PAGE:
Google Reader and Google Keep
Google announced their newest app today called Google Keep, followed by a bunch of internet people complaining about how Google Reader was amazing, and they are turning it off. Let’s look at that for a second.
Google is a business. Nope, you didn’t read that wrong. They are NOT a non-profit, they are not an education service, they are not your buddies working on cool projects in their mom’s basement, they are a business. In fact, they are a public business. They are responsible for making decisions that ultimately will make Google (and their share holders) money. They do NOT answer to the average user (or a few hundred thousand of them). They answer to bottom lines and share holders.
What does that mean? That means Google was RIGHT to shut down Google Reader. Let me explain why that is. Google Reader was a free app. You never paid a dime for it. Not one. Ever. They never showed you an ad on that site. Not one. Ever. Sure you saw ads, and technically they may have been from Google, but they were injected through the RSS feeds of the sites you followed. Those guys made the money on the ads being shown. (to a lesser extent so did Google, but let’s ignore that for a second). So did the ad networks, that could have been any ad network.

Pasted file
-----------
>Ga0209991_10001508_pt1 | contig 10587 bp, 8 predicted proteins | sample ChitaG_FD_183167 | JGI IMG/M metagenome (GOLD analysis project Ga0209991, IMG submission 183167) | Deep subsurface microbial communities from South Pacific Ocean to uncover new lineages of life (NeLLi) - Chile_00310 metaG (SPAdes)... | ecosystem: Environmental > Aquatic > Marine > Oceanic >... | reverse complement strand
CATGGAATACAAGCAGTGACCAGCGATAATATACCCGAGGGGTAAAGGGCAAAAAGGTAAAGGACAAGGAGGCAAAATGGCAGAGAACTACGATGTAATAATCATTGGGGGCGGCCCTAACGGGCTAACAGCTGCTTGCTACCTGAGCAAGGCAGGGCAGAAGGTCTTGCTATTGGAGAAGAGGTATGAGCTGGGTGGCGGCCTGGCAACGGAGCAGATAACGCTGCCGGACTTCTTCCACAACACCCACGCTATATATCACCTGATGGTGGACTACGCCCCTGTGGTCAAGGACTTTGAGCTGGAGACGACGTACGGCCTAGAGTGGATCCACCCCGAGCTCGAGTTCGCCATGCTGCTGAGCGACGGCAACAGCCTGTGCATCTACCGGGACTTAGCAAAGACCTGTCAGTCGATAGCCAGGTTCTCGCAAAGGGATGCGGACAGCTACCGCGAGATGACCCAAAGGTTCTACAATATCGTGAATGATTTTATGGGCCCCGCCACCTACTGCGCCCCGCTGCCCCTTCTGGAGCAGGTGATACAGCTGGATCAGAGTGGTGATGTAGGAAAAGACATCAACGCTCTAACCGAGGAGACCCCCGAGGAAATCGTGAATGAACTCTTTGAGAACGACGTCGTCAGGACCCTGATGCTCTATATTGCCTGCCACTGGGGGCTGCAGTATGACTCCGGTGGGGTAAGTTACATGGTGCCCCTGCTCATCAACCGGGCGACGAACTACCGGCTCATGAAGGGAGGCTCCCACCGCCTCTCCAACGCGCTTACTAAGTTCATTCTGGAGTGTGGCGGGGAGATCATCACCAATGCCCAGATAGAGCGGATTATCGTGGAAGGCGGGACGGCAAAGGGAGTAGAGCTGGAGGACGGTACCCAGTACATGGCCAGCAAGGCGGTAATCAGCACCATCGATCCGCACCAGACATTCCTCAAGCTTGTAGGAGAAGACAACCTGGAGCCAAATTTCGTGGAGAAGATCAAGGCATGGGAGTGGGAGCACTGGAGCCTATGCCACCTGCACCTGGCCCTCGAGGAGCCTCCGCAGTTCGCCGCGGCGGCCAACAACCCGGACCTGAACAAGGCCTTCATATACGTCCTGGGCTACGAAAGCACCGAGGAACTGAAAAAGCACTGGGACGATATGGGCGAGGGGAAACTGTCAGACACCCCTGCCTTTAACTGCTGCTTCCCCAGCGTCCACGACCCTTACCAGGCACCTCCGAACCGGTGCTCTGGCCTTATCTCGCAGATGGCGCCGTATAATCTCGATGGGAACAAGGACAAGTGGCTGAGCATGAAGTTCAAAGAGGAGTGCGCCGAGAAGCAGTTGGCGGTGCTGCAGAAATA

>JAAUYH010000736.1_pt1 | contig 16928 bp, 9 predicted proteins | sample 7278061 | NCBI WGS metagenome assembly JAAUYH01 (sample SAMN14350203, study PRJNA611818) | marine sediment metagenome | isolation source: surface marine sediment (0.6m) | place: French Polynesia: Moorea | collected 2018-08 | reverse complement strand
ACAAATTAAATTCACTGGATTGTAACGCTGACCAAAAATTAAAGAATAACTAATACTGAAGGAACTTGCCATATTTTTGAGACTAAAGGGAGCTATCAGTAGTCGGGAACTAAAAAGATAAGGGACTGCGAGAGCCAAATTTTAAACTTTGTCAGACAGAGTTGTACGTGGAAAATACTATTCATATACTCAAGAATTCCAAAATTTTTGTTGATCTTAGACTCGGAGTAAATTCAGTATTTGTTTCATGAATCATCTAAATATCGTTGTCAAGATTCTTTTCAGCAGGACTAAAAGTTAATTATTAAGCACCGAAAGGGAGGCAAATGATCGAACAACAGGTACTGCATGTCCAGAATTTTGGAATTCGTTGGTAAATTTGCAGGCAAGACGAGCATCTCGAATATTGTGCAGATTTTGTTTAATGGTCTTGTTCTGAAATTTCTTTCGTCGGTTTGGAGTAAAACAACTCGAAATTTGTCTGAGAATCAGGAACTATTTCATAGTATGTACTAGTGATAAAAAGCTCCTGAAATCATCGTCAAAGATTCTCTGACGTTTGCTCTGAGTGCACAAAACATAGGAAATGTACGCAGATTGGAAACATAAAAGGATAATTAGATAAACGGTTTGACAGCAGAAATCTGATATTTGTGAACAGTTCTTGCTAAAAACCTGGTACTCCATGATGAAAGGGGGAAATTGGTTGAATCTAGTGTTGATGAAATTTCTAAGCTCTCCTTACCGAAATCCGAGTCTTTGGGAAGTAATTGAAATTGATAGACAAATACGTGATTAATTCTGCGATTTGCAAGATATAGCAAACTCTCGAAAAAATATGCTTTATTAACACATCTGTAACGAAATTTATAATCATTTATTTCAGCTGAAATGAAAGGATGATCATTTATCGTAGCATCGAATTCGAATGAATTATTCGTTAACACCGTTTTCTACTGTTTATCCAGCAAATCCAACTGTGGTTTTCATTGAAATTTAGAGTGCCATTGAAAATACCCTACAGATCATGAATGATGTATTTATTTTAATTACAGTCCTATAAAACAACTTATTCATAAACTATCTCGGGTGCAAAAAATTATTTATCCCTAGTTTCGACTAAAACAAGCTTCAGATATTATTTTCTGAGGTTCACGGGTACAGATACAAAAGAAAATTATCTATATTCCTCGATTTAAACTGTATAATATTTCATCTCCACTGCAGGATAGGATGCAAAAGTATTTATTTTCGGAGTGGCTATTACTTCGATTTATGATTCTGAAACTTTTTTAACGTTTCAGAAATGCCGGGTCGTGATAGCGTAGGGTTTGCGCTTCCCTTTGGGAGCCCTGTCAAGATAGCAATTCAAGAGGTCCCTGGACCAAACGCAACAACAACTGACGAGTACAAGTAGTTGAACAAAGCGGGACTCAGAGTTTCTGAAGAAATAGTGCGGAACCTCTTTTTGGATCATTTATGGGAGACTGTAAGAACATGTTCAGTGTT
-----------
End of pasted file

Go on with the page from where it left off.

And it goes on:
So let’s sum that up for a second. Google Reader potentially made money for other people, but never directly for Google. That is bad business.
Google Reader required a lot of resources. Don’t believe me? Go write an RSS reader of that scale. My personal reader list has over 100 RSS feeds. That is 100 RSS feeds that Google has to check every few minutes to see if I have anything new to ignore, I mean read. If there is anything new, Google has to store it for me, until I ignore it, I am sorry, read it.
So let’s keep the tally going: No money coming in, and paying for bandwidth and storage. That makes this now a negative value.
If you can’t understand why Google has shuttered Google Reader, you are not living in this reality and you should probably go have your mental state analysed.